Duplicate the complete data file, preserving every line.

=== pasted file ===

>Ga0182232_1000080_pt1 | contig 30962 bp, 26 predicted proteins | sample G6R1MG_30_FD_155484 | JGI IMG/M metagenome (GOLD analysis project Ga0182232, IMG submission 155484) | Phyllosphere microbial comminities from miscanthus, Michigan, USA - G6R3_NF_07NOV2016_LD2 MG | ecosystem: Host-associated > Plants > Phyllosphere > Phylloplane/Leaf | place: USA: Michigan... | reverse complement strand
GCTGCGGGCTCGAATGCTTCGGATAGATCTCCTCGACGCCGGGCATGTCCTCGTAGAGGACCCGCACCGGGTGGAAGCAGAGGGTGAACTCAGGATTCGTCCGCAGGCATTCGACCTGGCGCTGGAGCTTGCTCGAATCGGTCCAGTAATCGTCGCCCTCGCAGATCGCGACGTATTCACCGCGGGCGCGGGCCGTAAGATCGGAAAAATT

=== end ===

>Ga0182232_1000080_pt1 | contig 30962 bp, 26 predicted proteins | sample G6R1MG_30_FD_155484 | JGI IMG/M metagenome (GOLD analysis project Ga0182232, IMG submission 155484) | Phyllosphere microbial comminities from miscanthus, Michigan, USA - G6R3_NF_07NOV2016_LD2 MG | ecosystem: Host-associated > Plants > Phyllosphere > Phylloplane/Leaf | place: USA: Michigan... | reverse complement strand
GCTGCGGGCTCGAATGCTTCGGATAGATCTCCTCGACGCCGGGCATGTCCTCGTAGAGGACCCGCACCGGGTGGAAGCAGAGGGTGAACTCAGGATTCGTCCGCAGGCATTCGACCTGGCGCTGGAGCTTGCTCGAATCGGTCCAGTAATCGTCGCCCTCGCAGATCGCGACGTATTCACCGCGGGCGCGGGCCGTAAGATCGGAAAAATT